Before I became entrenched in the wailing rock guitars of the 70’s, I synched cosmically with the soul music that saturated Midwest radio. All their sad, orchestral chords and falsetto voices, where old souls like mine could find respite. The Chi-lites. The Delfonics. The Motown Sound. A playground for a young girl’s melancholy. Love songs to my own already weakened spirit. And I distinctly remember listening to Eddie Holman’s “Hey There Lonely Girl”. Maybe that was the first time I fully understood the scope and depth of a song’s reach. It took me years to develop an intelligent understanding of lyrics and meanings of songs and at that age, honestly, I could only feel them as a whole, the mood a certain one could bring, how it could put a salve right on the wound or drive a dagger in it.
The introduction to that song was such a bare and gentle stage to place my emptiness. And this kind stranger promising to make it all better. It’s a little deep for a kid but goes to show just how resilient and rooted we are as humans.
The new feelings these sweet soul songs ignited made me feel so much more alive than I was able to muster on my own. “Lonely Girl” broke the numbness and from that point on I became addicted. This music was so powerful. It had the ability to move me up or down and I would never forget or ignore that.
I won’t say I came out the other end of a depressed youth. I reside more in a side door alcove. The main thing is I stay among the living and no longer glamorize destruction of any sort. The good life that music feeds me is one of the main reasons I choose to keep on keepin’ on to this day.
“I’m not a woman, I’m not a man, I am something that you’ll never understand”
Okay, I think that’s one of the best opening lines of any pop song ever. Up until I heard Prince sing those words in 1984, I’d been convinced that Morrissey was the only person who really and truly understood me. I even wrote him and told him so ( still waiting for a response). This song changed all that.
I didn’t really get into Prince until the 1999 album came out which, as hardcore fans go, is kinda late. At the time I had a secret crush on this guy I went to school with named Manuel who had pretty eyes, an eternally serious expression and was a talented artist. I would daydream about him for hours on the train every day while my 1999 cassette played in an endless loop on my Walkman…or at least I did for a little while, until I had my epiphany. Well, not a sudden one, maybe it was more of a realization over time, which was that my affection for him was solely based on his slight resemblance to Prince in the “Little Red Corvette” video. Why was I wasting time on the middle man (Manuel) when it was Prince I was actually in love with ?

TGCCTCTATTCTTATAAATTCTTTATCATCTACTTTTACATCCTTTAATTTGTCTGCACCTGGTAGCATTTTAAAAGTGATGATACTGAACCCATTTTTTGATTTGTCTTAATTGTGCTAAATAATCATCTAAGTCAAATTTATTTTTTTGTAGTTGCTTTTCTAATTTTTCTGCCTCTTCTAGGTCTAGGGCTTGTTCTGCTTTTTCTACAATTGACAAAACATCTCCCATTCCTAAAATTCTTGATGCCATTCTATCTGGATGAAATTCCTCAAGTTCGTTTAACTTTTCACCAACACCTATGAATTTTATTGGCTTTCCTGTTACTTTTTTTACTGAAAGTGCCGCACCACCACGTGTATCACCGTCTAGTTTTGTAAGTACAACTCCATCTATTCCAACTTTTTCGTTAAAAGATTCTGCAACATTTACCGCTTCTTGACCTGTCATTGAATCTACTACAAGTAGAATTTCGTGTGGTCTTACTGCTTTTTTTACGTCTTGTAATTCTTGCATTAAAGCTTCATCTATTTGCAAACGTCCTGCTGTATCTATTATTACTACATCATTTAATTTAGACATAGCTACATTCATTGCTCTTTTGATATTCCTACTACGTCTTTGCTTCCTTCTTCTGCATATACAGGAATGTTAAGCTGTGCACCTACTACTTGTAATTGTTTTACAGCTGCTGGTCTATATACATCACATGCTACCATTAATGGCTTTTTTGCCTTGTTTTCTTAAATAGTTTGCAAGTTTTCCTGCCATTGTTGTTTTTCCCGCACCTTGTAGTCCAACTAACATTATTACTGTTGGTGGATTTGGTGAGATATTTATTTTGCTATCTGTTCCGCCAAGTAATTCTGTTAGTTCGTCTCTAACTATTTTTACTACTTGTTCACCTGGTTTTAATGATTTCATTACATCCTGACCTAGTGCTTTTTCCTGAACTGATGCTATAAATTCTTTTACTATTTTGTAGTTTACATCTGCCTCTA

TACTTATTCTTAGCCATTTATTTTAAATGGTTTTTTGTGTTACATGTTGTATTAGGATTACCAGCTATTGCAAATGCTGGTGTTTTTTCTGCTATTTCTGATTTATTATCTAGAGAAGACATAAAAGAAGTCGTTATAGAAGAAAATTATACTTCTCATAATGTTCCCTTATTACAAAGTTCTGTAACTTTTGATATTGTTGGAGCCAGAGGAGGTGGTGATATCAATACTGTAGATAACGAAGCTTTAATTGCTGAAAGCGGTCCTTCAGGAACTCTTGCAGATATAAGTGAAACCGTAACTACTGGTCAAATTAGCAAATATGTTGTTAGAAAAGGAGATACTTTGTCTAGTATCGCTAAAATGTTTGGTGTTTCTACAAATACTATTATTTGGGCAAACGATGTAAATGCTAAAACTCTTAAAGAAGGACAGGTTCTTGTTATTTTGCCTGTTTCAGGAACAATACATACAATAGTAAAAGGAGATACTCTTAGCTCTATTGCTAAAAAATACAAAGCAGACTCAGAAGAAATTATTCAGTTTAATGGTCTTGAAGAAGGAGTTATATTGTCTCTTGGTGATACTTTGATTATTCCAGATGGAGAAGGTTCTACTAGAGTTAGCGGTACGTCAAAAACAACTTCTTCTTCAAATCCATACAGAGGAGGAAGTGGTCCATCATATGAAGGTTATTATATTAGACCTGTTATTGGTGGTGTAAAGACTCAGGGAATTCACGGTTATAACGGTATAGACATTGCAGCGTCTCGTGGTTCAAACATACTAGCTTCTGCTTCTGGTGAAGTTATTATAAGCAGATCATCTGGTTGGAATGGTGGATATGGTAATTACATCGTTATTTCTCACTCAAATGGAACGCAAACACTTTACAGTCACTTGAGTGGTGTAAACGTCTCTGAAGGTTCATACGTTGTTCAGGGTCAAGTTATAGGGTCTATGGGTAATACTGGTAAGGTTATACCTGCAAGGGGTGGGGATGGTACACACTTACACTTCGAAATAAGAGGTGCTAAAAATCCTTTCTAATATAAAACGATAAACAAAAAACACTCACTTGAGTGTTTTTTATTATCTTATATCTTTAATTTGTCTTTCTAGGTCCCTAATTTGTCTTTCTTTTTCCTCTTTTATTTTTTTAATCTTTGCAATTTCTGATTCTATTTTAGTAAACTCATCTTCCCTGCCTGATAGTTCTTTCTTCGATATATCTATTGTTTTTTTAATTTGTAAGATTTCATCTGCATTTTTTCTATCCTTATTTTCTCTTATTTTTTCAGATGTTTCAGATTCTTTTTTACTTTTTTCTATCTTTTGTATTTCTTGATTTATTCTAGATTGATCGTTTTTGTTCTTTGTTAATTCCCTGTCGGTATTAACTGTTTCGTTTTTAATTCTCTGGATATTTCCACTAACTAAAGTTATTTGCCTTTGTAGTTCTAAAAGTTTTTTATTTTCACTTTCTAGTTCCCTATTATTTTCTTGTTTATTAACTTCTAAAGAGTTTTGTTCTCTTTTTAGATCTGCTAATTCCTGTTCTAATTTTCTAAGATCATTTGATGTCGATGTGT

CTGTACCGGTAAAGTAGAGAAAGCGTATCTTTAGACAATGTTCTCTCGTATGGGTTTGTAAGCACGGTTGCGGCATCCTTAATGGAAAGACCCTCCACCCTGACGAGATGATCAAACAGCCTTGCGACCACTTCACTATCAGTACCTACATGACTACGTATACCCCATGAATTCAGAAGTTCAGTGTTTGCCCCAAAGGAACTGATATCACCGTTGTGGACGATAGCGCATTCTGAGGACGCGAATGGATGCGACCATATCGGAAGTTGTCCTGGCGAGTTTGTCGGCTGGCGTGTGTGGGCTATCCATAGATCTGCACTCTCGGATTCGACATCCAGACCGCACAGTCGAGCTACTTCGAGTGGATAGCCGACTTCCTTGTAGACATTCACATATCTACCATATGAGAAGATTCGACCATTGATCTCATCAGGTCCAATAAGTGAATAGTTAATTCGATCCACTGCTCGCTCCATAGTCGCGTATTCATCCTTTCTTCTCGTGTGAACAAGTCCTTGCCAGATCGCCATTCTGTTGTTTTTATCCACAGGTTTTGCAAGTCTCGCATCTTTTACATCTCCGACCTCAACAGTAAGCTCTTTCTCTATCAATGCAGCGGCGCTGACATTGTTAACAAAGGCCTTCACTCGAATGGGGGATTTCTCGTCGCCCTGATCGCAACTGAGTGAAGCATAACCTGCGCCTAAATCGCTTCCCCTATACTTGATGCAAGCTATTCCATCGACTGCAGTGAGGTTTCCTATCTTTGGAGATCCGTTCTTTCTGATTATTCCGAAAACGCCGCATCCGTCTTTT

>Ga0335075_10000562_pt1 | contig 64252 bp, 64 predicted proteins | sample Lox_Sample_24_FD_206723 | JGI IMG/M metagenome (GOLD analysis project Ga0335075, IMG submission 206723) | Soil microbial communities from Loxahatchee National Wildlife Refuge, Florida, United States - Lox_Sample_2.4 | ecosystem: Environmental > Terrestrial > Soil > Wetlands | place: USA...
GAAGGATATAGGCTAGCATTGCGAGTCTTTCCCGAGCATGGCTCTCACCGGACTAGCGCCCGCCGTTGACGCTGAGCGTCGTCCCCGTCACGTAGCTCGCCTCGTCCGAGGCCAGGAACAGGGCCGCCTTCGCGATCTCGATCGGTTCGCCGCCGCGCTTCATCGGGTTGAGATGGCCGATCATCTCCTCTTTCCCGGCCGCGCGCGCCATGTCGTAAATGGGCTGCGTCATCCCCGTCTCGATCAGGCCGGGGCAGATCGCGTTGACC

“You were only fooling yourself girl…”
And so pretty soon, upon that inner acknowledgment, it was all about Prince and I wanted more. When the release of Purple Rain was announced a year later, both album and movie, I could, not, wait.
“When Doves Cry” was the first single released off the album and…I didn’t like it. I know, I know, I have no excuse for myself other than to say I’d grown up listening to ELO records and wasn’t “sophisticated” enough to appreciate its genius at the time. What I liked was big swooping synthesizers, a lot of big orchestral junk, and whale sized hooks and…that was it. ELO provided that plus cardboard spaceships inside the albums.
Of course as it turned out, Prince had something up his sleeve.
I bought the album the week it came out and for some inexplicable reason, never removed the shrink wrap, I just opened the slit to remove the record. And tragically there it remains to this day, hanging desperately off the sleeve, baggy, wrinkled and distended, being kept alive for no other reason than “well I’ve had it this long why get rid of it now”.
And yes, the record store was actually called “Slipped Disc”.
See Photo Exhibit A below :
Let go, and let God…no,no, I just can’t.
The Song: On side 2, right after Doves it appeared. Layers of big fat synth. A radiant hook. And the lyrics, oh man. “I Would Die 4 U” dammit. I loved everything about it. It did all those things a brilliant song is supposed to do, made you feel overwhelmed, exposed, sick and like you were starring in your own epic movie…and maybe made you feel like you were actually cool because it made all your desperate thoughts sound positively valiant and beautiful. It ticked all the boxes and I played it over and over and over again.
The Words: There are 2 ways you can interpret the lyrical content, as in it’s either Prince talking or it’s, well you know, “Him”, Jesus…of course with any genius pop song, it’s your voice too ( in this case it’s you at your most histrionic, self-important, and love consumed). I’d like to say something noble like I always hear it as Jesus’s voice, but no…It’s only ever Prince or uh, me.
The Movie: “Someone” was very excited to see Purple Rain, so much so that “someone” insisted on seeing it the day it was released at a theater some distance from their town. I went with a friend, and no expectations to that first afternoon showing and from the moment Prince mounted that motorcycle in his heels, I was with him. I felt an ecstatic energy in me every time a song started. When people laughed at some scenes that were clearly not meant to be funny, I took it personally, felt protective of him, thought “God, what is wrong with you people”. He wasn’t a joke, they just didn’t get it; “I am something that you’ll never comprehend”.